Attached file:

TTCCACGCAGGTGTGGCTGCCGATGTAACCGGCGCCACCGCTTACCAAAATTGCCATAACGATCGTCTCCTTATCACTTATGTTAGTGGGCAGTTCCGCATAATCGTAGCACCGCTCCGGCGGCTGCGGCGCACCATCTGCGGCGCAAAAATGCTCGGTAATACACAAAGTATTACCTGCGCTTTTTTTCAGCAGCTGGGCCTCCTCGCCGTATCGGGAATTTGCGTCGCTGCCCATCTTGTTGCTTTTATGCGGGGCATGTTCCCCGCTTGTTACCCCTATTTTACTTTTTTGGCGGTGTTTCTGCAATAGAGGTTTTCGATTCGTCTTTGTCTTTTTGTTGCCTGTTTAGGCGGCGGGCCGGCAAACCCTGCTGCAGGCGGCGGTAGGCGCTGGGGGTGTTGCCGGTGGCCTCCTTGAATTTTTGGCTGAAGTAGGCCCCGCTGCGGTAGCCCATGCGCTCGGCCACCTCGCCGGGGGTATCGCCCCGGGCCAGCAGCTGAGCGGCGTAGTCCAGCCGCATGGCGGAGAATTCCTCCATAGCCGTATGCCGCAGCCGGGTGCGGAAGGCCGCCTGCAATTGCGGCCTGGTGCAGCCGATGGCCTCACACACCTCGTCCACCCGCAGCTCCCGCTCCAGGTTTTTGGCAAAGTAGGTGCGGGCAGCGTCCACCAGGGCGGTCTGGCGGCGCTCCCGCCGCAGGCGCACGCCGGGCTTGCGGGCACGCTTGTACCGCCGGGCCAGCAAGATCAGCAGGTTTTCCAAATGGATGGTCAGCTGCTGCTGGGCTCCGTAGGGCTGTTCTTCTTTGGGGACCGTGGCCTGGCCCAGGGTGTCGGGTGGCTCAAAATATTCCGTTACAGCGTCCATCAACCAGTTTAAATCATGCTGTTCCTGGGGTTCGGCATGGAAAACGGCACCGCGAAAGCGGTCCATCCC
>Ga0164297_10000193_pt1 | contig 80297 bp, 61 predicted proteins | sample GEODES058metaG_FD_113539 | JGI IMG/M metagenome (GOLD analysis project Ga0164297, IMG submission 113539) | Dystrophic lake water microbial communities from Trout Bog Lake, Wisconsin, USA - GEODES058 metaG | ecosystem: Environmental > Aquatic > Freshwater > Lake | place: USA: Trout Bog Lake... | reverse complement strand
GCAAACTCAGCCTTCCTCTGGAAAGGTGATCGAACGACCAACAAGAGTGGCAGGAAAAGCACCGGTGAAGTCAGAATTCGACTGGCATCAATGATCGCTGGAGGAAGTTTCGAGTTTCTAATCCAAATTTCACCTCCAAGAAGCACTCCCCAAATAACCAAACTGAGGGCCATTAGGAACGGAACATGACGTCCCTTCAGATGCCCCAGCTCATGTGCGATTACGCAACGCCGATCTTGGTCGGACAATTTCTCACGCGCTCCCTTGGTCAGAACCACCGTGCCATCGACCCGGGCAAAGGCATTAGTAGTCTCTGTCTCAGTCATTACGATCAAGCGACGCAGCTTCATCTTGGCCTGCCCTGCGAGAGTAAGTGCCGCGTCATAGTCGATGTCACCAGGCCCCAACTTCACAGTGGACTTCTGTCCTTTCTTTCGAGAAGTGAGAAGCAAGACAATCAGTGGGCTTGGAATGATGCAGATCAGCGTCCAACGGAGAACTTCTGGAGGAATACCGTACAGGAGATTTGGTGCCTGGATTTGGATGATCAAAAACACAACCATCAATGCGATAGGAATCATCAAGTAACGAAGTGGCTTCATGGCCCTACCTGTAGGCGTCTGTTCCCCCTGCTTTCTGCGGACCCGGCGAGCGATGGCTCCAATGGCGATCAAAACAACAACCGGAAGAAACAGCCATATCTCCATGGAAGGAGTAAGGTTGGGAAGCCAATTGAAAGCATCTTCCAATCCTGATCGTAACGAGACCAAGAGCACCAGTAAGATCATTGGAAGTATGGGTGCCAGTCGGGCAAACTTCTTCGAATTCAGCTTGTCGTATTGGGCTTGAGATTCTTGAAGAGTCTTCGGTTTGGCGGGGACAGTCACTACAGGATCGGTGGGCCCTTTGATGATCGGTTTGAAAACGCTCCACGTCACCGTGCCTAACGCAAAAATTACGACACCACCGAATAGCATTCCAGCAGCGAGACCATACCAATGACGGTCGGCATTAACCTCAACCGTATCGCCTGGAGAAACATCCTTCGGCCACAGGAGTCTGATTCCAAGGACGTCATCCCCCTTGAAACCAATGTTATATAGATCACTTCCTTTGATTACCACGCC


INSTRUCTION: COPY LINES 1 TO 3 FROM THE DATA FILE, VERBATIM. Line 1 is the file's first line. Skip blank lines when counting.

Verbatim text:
TTCCACGCAGGTGTGGCTGCCGATGTAACCGGCGCCACCGCTTACCAAAATTGCCATAACGATCGTCTCCTTATCACTTATGTTAGTGGGCAGTTCCGCATAATCGTAGCACCGCTCCGGCGGCTGCGGCGCACCATCTGCGGCGCAAAAATGCTCGGTAATACACAAAGTATTACCTGCGCTTTTTTTCAGCAGCTGGGCCTCCTCGCCGTATCGGGAATTTGCGTCGCTGCCCATCTTGTTGCTTTTATGCGGGGCATGTTCCCCGCTTGTTACCCCTATTTTACTTTTTTGGCGGTGTTTCTGCAATAGAGGTTTTCGATTCGTCTTTGTCTTTTTGTTGCCTGTTTAGGCGGCGGGCCGGCAAACCCTGCTGCAGGCGGCGGTAGGCGCTGGGGGTGTTGCCGGTGGCCTCCTTGAATTTTTGGCTGAAGTAGGCCCCGCTGCGGTAGCCCATGCGCTCGGCCACCTCGCCGGGGGTATCGCCCCGGGCCAGCAGCTGAGCGGCGTAGTCCAGCCGCATGGCGGAGAATTCCTCCATAGCCGTATGCCGCAGCCGGGTGCGGAAGGCCGCCTGCAATTGCGGCCTGGTGCAGCCGATGGCCTCACACACCTCGTCCACCCGCAGCTCCCGCTCCAGGTTTTTGGCAAAGTAGGTGCGGGCAGCGTCCACCAGGGCGGTCTGGCGGCGCTCCCGCCGCAGGCGCACGCCGGGCTTGCGGGCACGCTTGTACCGCCGGGCCAGCAAGATCAGCAGGTTTTCCAAATGGATGGTCAGCTGCTGCTGGGCTCCGTAGGGCTGTTCTTCTTTGGGGACCGTGGCCTGGCCCAGGGTGTCGGGTGGCTCAAAATATTCCGTTACAGCGTCCATCAACCAGTTTAAATCATGCTGTTCCTGGGGTTCGGCATGGAAAACGGCACCGCGAAAGCGGTCCATCCC
>Ga0164297_10000193_pt1 | contig 80297 bp, 61 predicted proteins | sample GEODES058metaG_FD_113539 | JGI IMG/M metagenome (GOLD analysis project Ga0164297, IMG submission 113539) | Dystrophic lake water microbial communities from Trout Bog Lake, Wisconsin, USA - GEODES058 metaG | ecosystem: Environmental > Aquatic > Freshwater > Lake | place: USA: Trout Bog Lake... | reverse complement strand
GCAAACTCAGCCTTCCTCTGGAAAGGTGATCGAACGACCAACAAGAGTGGCAGGAAAAGCACCGGTGAAGTCAGAATTCGACTGGCATCAATGATCGCTGGAGGAAGTTTCGAGTTTCTAATCCAAATTTCACCTCCAAGAAGCACTCCCCAAATAACCAAACTGAGGGCCATTAGGAACGGAACATGACGTCCCTTCAGATGCCCCAGCTCATGTGCGATTACGCAACGCCGATCTTGGTCGGACAATTTCTCACGCGCTCCCTTGGTCAGAACCACCGTGCCATCGACCCGGGCAAAGGCATTAGTAGTCTCTGTCTCAGTCATTACGATCAAGCGACGCAGCTTCATCTTGGCCTGCCCTGCGAGAGTAAGTGCCGCGTCATAGTCGATGTCACCAGGCCCCAACTTCACAGTGGACTTCTGTCCTTTCTTTCGAGAAGTGAGAAGCAAGACAATCAGTGGGCTTGGAATGATGCAGATCAGCGTCCAACGGAGAACTTCTGGAGGAATACCGTACAGGAGATTTGGTGCCTGGATTTGGATGATCAAAAACACAACCATCAATGCGATAGGAATCATCAAGTAACGAAGTGGCTTCATGGCCCTACCTGTAGGCGTCTGTTCCCCCTGCTTTCTGCGGACCCGGCGAGCGATGGCTCCAATGGCGATCAAAACAACAACCGGAAGAAACAGCCATATCTCCATGGAAGGAGTAAGGTTGGGAAGCCAATTGAAAGCATCTTCCAATCCTGATCGTAACGAGACCAAGAGCACCAGTAAGATCATTGGAAGTATGGGTGCCAGTCGGGCAAACTTCTTCGAATTCAGCTTGTCGTATTGGGCTTGAGATTCTTGAAGAGTCTTCGGTTTGGCGGGGACAGTCACTACAGGATCGGTGGGCCCTTTGATGATCGGTTTGAAAACGCTCCACGTCACCGTGCCTAACGCAAAAATTACGACACCACCGAATAGCATTCCAGCAGCGAGACCATACCAATGACGGTCGGCATTAACCTCAACCGTATCGCCTGGAGAAACATCCTTCGGCCACAGGAGTCTGATTCCAAGGACGTCATCCCCCTTGAAACCAATGTTATATAGATCACTTCCTTTGATTACCACGCC